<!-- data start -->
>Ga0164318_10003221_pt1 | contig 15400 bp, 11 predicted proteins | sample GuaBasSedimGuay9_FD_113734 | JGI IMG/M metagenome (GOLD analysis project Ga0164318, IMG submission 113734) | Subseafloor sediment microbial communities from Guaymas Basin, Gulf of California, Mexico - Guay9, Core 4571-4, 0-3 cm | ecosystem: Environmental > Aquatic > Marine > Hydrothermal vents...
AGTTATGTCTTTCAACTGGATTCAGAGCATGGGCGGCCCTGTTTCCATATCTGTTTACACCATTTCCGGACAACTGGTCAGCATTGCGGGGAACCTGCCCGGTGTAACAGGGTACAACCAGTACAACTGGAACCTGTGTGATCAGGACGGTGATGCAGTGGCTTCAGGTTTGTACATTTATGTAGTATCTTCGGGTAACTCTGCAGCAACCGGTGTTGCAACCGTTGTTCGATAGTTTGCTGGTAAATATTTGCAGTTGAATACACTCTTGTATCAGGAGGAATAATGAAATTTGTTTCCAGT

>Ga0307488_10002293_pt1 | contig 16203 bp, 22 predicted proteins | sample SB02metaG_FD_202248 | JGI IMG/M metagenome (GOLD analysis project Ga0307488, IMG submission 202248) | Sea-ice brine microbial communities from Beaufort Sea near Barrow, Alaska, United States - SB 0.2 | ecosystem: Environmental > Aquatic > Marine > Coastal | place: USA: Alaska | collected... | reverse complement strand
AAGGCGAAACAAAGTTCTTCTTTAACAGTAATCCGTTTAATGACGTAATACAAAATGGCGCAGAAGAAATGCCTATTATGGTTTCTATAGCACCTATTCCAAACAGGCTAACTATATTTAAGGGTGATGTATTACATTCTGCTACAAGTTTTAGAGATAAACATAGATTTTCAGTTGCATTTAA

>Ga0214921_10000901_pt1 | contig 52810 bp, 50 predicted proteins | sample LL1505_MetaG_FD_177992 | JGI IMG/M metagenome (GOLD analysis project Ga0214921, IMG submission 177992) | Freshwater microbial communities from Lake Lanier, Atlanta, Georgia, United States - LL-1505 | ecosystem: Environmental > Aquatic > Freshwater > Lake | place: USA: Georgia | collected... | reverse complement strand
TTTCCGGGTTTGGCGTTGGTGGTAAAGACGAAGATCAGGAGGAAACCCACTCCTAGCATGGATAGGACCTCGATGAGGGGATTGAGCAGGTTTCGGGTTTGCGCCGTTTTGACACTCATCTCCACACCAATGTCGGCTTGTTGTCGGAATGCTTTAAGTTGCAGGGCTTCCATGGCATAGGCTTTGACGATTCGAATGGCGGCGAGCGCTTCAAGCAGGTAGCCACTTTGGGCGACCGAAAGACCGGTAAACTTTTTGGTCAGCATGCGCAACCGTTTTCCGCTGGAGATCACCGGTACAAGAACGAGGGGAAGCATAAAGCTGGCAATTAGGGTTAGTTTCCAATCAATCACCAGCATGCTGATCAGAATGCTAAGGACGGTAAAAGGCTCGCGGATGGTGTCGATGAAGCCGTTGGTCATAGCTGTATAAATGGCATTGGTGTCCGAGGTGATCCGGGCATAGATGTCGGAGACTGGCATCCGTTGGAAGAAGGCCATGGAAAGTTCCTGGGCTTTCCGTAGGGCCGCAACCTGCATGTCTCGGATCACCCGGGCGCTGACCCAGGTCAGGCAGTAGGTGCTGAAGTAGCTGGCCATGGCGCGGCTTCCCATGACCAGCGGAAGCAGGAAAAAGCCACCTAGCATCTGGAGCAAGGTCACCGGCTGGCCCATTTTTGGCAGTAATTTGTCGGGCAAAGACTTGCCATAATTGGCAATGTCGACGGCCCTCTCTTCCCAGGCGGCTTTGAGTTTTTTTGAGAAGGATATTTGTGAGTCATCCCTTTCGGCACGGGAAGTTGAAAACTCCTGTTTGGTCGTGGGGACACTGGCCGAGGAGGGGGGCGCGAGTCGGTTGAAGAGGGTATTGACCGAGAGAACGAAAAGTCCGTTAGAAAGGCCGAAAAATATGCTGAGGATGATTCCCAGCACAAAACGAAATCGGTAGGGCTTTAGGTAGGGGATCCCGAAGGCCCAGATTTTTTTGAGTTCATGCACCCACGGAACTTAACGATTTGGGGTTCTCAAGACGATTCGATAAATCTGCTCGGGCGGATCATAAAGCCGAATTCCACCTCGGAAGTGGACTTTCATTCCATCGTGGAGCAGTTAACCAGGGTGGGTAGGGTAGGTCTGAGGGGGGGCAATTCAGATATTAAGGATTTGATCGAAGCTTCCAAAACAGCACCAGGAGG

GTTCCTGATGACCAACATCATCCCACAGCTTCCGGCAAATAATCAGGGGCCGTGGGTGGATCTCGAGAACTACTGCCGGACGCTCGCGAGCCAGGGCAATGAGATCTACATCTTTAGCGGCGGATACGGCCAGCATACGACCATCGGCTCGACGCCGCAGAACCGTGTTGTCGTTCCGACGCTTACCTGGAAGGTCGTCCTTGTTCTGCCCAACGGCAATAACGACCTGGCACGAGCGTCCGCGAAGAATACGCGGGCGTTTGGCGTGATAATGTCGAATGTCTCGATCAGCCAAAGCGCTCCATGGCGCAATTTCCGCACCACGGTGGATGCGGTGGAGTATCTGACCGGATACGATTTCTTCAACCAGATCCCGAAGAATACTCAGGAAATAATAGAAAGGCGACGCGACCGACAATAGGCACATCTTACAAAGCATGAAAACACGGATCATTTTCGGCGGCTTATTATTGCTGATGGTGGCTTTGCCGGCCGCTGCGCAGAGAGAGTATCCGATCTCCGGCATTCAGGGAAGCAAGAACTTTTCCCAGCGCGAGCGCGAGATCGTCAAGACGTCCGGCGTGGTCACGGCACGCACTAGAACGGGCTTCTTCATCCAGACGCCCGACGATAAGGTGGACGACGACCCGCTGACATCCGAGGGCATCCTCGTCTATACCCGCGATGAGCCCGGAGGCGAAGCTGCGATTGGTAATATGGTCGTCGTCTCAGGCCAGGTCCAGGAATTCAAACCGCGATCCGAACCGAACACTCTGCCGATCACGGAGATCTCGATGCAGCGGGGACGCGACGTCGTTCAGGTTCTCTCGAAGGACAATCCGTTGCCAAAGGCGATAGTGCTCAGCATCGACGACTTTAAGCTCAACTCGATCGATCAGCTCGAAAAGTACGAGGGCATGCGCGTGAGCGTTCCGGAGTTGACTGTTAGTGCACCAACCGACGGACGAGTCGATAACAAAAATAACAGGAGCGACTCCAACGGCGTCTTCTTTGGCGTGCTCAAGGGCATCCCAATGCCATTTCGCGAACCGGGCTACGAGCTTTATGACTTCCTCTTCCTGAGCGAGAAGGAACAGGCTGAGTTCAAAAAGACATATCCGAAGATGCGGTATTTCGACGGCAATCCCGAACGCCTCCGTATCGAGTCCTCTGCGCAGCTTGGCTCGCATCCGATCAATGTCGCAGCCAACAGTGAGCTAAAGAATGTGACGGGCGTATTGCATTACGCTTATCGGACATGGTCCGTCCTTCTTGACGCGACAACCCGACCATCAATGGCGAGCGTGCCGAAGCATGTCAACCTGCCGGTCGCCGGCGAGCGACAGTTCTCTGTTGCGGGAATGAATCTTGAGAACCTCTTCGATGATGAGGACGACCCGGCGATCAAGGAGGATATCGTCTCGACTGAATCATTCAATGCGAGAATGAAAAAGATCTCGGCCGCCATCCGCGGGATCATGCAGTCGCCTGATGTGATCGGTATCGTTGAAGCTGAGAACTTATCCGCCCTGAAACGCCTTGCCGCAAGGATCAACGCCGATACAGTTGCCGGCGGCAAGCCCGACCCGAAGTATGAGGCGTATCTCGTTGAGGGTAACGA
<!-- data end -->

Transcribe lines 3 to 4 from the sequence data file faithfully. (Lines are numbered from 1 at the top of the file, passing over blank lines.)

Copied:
>Ga0307488_10002293_pt1 | contig 16203 bp, 22 predicted proteins | sample SB02metaG_FD_202248 | JGI IMG/M metagenome (GOLD analysis project Ga0307488, IMG submission 202248) | Sea-ice brine microbial communities from Beaufort Sea near Barrow, Alaska, United States - SB 0.2 | ecosystem: Environmental > Aquatic > Marine > Coastal | place: USA: Alaska | collected... | reverse complement strand
AAGGCGAAACAAAGTTCTTCTTTAACAGTAATCCGTTTAATGACGTAATACAAAATGGCGCAGAAGAAATGCCTATTATGGTTTCTATAGCACCTATTCCAAACAGGCTAACTATATTTAAGGGTGATGTATTACATTCTGCTACAAGTTTTAGAGATAAACATAGATTTTCAGTTGCATTTAA